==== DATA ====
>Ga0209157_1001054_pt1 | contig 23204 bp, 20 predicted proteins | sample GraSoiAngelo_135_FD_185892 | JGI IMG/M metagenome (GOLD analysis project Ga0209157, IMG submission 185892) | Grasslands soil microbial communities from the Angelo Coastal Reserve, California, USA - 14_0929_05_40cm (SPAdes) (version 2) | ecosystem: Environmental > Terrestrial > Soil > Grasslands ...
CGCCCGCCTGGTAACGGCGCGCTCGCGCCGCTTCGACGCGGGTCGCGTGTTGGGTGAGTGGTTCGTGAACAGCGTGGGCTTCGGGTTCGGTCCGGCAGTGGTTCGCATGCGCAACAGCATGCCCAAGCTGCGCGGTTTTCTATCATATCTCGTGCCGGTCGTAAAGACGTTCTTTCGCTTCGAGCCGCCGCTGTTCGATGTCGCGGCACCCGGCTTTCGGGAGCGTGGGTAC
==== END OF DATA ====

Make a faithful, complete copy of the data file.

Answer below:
>Ga0209157_1001054_pt1 | contig 23204 bp, 20 predicted proteins | sample GraSoiAngelo_135_FD_185892 | JGI IMG/M metagenome (GOLD analysis project Ga0209157, IMG submission 185892) | Grasslands soil microbial communities from the Angelo Coastal Reserve, California, USA - 14_0929_05_40cm (SPAdes) (version 2) | ecosystem: Environmental > Terrestrial > Soil > Grasslands ...
CGCCCGCCTGGTAACGGCGCGCTCGCGCCGCTTCGACGCGGGTCGCGTGTTGGGTGAGTGGTTCGTGAACAGCGTGGGCTTCGGGTTCGGTCCGGCAGTGGTTCGCATGCGCAACAGCATGCCCAAGCTGCGCGGTTTTCTATCATATCTCGTGCCGGTCGTAAAGACGTTCTTTCGCTTCGAGCCGCCGCTGTTCGATGTCGCGGCACCCGGCTTTCGGGAGCGTGGGTAC